Old Salem - Past and Present 

Co-Operation - The Foundation of Winston-Salem


    On July 6, 1415, John Hus, of Bohemia, a Province of Austria, was burned at the stake as the first Protestant martyr preceding the Reformation.  His martyrdom, together with the persecution of the small band which followed him, bore the germ of a movement which cluminated in migration.

 This migration was ultimately to be responsible for the initial settlement of Winston-Salem, North Carolina.

    Fleeing from Bohemia and Moravia to escape further religious persecution, John Hus' little band settled for a tinie in Saxony, Germany, under the protection and patronage of Count Zinzendorf.  Again resistance to their desire for full religious liberty caused them to look toward the New World and in 1740 the "Moravians," as they are now called, settled in Pennsylvania.

 SALEM - In January, 1753, a small party seeking an ideal location settled at the three forks of the Yadkin River, calling the region "Wachovia" to perpetuate the name of the beautiful estate of Count Zinzendorf left behind in Austria's Sunny Southland. Thirteen years later in 1766, eight men, two of them Danes, two Germans, one an Englishman and the other three Moravians, commenced the first building in the Town of Salem.  Here the Moravians made their permanent abode and when the visitor enters Winston-Salem, a tinge of Old World history meets his eye, not so much in architecture but in the names that legend the past.  Here we will find the MORAVIAN Church and College, the ZINZENDORF Hotel, The WACHOVIA Bank and Trust Company, with many others too numerous to mention.

    What the Pilgrim Fathers were to New England, the Protestant Moravians were to this region.  Each brought a strong desire for religious freedom.  Each brought a desire for education.  Both brought that courage and daring, that zeal and heroism which made possible the America of today.

    The colony prospered from the beginning for the Moravians, like the Pilgrim Fathers, brought with them ideas and ideals founded on thrift, economy and community of spirit.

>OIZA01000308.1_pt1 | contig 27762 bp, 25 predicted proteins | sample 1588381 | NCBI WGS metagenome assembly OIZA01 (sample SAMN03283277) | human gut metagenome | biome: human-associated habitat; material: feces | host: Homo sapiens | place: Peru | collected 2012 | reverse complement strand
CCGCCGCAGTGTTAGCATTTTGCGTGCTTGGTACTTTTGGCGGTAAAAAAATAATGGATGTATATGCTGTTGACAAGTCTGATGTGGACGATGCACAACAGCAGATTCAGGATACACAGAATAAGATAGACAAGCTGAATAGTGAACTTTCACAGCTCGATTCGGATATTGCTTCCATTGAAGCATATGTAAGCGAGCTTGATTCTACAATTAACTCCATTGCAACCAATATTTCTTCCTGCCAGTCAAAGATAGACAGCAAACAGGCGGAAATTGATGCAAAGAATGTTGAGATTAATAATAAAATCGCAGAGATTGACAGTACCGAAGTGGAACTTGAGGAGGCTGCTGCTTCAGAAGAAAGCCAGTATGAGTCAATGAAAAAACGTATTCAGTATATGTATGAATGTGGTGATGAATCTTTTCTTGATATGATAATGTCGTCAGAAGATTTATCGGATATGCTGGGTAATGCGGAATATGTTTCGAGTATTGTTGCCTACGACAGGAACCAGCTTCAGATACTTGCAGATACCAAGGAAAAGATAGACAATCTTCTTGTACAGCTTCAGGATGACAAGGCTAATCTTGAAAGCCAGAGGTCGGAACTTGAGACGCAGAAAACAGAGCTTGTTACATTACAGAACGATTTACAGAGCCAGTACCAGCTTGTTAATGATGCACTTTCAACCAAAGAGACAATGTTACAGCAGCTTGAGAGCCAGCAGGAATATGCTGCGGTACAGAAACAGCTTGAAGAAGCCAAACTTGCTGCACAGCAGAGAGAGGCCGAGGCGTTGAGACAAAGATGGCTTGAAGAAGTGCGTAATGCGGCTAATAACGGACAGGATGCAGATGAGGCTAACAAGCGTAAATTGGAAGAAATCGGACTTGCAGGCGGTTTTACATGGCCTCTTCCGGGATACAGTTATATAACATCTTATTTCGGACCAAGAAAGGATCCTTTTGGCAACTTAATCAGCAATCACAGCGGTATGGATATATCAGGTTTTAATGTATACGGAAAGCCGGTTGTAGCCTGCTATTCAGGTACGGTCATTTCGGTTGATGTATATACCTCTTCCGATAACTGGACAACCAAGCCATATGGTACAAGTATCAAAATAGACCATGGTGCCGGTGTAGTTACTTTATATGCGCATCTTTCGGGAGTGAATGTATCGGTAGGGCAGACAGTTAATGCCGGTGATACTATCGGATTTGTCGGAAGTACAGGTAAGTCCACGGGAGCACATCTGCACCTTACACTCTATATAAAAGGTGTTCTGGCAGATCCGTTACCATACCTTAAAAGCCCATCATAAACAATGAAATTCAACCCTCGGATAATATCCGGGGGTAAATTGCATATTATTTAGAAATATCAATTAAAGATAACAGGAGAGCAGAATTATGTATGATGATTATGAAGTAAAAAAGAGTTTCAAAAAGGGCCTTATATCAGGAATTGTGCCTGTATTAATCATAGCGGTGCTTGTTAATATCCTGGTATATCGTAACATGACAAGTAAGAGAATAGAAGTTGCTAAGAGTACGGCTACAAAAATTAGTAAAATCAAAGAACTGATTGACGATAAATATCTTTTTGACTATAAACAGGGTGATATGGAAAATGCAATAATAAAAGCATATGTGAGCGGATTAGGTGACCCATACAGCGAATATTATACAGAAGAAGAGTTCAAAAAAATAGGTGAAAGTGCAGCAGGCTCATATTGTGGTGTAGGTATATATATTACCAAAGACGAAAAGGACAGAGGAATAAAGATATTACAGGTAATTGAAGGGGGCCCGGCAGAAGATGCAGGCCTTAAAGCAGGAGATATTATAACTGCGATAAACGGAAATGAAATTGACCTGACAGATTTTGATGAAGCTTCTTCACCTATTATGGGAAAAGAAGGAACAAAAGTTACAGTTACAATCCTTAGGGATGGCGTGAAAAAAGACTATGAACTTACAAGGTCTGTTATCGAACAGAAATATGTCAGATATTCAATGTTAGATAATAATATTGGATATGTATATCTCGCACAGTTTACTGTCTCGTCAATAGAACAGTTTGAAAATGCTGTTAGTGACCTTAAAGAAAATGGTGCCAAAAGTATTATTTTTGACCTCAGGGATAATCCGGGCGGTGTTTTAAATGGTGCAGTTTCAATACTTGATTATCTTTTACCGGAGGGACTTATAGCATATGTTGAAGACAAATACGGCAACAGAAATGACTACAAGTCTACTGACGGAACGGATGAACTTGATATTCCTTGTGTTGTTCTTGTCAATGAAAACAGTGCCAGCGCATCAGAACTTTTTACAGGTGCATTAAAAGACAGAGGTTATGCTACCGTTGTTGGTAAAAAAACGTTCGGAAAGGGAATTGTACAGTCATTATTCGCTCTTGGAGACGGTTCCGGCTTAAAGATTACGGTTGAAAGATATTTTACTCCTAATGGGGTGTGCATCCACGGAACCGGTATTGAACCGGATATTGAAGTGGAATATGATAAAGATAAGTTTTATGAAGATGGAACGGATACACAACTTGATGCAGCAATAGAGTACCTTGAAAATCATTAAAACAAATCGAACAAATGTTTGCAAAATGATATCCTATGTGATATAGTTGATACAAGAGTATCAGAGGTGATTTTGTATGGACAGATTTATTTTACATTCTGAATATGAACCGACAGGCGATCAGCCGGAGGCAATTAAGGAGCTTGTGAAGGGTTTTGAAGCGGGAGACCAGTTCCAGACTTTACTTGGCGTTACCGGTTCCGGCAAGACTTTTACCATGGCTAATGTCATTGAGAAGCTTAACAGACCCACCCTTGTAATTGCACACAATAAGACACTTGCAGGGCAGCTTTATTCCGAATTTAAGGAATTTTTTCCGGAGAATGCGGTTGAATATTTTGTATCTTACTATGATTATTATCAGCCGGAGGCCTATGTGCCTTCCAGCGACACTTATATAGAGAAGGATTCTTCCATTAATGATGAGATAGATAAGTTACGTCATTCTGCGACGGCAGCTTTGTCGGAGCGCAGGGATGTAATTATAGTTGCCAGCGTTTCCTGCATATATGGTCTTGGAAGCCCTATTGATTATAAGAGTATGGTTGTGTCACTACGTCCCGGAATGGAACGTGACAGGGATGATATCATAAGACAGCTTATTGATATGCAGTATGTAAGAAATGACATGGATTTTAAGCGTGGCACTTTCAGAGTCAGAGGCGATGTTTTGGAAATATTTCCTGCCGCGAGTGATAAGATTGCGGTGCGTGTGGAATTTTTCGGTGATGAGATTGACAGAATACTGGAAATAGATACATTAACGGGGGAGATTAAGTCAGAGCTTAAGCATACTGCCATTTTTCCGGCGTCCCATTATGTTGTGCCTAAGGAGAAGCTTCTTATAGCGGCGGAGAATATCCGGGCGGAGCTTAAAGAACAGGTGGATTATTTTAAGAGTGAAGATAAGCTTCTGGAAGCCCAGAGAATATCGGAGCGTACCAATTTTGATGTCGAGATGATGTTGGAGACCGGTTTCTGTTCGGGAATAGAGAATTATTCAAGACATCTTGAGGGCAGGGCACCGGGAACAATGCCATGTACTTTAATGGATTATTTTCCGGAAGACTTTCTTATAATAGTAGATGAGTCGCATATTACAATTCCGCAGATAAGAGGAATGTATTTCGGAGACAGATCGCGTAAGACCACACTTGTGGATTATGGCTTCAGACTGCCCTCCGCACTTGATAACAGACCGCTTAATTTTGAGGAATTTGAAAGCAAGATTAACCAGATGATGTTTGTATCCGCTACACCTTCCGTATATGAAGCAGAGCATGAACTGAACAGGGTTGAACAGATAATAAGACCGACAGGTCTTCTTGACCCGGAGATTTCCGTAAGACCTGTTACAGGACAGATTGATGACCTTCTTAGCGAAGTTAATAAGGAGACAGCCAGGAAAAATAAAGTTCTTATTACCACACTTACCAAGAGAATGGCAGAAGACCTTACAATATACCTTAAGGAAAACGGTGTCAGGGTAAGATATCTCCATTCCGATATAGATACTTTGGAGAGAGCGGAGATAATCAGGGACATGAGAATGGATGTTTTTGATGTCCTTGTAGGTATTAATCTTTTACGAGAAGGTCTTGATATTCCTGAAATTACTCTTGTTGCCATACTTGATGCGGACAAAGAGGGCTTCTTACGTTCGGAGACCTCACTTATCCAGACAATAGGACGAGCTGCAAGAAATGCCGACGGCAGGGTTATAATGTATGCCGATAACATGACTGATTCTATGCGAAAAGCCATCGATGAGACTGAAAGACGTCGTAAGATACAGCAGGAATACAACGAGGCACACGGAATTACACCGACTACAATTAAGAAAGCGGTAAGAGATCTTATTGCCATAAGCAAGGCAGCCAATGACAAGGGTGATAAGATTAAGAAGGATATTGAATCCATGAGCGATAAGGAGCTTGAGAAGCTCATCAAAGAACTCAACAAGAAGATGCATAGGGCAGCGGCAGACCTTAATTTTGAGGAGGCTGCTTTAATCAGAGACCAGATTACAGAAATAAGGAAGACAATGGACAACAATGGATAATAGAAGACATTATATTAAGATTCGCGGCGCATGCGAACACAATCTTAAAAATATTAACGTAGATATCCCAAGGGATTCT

By co-operation the first church was built and co-operation proceeded to build the first school.

    WINSTON - The prosperity of the colony began to attract others and about 1850 a small settlement was commenced on the fringe of Salem.  This twin colony grew rapidly until in January 15, 1851, the Legislature passed an act naming "Winston" in honor of Major Joseph Winston of Revolutionary fame.

    The two communities, Winston and Salem, grew together until in May, 1913, by a large majority in each municipality, it was voted to combine under the name of "Winston-Salem" - The Twin City.

 THE TWIN CITY-Permeating the term "Twin City" is the text of the Moravians "Unitas Fratrum" or "Unity of Brothers" which in modern phraseology may be lettered co-operation and this co-operation has been largely responsible for the growth and prosperity of the Industrial Metropolis of the Carolinas - Winston-Salem.

Salem Square in 1800

An “Old Salem” Christmas, 1840

An "Old Salem Christmas 1938
Christmas cards sent to Phin and Frances Horton by the artist Pauline Bahnson Gray

Tyco Nissen House in 1782

Salem Square About 1839

Home Morvavian Church About 1855

Salem Square Prior to 1921
Taken from a 1951 Calendar by the alumnae of Salem College featuring reproductions from the collection of
oil paintings by alumna Pauline Bahnson Gray, Class of 1910.

Water Pump at Salem Square

Salem Square 1999

Coffee Pot Where Soldiers Hid
Home Moravian Church - Organized in 1771
Home Moravian Church Bell
The Horton Home Place at 715 South Main Street in 1999

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